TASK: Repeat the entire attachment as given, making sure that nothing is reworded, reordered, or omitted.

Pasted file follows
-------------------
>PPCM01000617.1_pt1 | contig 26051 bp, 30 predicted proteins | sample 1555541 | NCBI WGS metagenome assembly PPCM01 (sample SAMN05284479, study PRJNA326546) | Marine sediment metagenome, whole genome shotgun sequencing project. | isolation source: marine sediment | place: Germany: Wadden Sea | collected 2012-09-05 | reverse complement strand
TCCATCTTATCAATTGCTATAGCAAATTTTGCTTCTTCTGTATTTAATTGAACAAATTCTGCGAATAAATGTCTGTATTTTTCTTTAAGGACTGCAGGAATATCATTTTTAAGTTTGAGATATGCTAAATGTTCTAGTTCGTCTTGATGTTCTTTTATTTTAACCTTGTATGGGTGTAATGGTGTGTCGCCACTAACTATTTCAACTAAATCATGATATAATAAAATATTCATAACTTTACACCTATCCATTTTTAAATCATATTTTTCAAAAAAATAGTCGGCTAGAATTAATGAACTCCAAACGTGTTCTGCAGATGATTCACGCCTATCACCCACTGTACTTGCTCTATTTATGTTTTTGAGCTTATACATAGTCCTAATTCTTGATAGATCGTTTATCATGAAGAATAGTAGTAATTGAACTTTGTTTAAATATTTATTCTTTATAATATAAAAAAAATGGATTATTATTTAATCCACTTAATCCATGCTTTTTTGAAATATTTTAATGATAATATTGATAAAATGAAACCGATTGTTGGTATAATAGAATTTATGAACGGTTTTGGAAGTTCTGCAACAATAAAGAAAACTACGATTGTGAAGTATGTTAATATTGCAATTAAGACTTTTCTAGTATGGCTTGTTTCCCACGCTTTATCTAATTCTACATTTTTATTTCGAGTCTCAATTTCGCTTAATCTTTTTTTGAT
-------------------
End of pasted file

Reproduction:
>PPCM01000617.1_pt1 | contig 26051 bp, 30 predicted proteins | sample 1555541 | NCBI WGS metagenome assembly PPCM01 (sample SAMN05284479, study PRJNA326546) | Marine sediment metagenome, whole genome shotgun sequencing project. | isolation source: marine sediment | place: Germany: Wadden Sea | collected 2012-09-05 | reverse complement strand
TCCATCTTATCAATTGCTATAGCAAATTTTGCTTCTTCTGTATTTAATTGAACAAATTCTGCGAATAAATGTCTGTATTTTTCTTTAAGGACTGCAGGAATATCATTTTTAAGTTTGAGATATGCTAAATGTTCTAGTTCGTCTTGATGTTCTTTTATTTTAACCTTGTATGGGTGTAATGGTGTGTCGCCACTAACTATTTCAACTAAATCATGATATAATAAAATATTCATAACTTTACACCTATCCATTTTTAAATCATATTTTTCAAAAAAATAGTCGGCTAGAATTAATGAACTCCAAACGTGTTCTGCAGATGATTCACGCCTATCACCCACTGTACTTGCTCTATTTATGTTTTTGAGCTTATACATAGTCCTAATTCTTGATAGATCGTTTATCATGAAGAATAGTAGTAATTGAACTTTGTTTAAATATTTATTCTTTATAATATAAAAAAAATGGATTATTATTTAATCCACTTAATCCATGCTTTTTTGAAATATTTTAATGATAATATTGATAAAATGAAACCGATTGTTGGTATAATAGAATTTATGAACGGTTTTGGAAGTTCTGCAACAATAAAGAAAACTACGATTGTGAAGTATGTTAATATTGCAATTAAGACTTTTCTAGTATGGCTTGTTTCCCACGCTTTATCTAATTCTACATTTTTATTTCGAGTCTCAATTTCGCTTAATCTTTTTTTGAT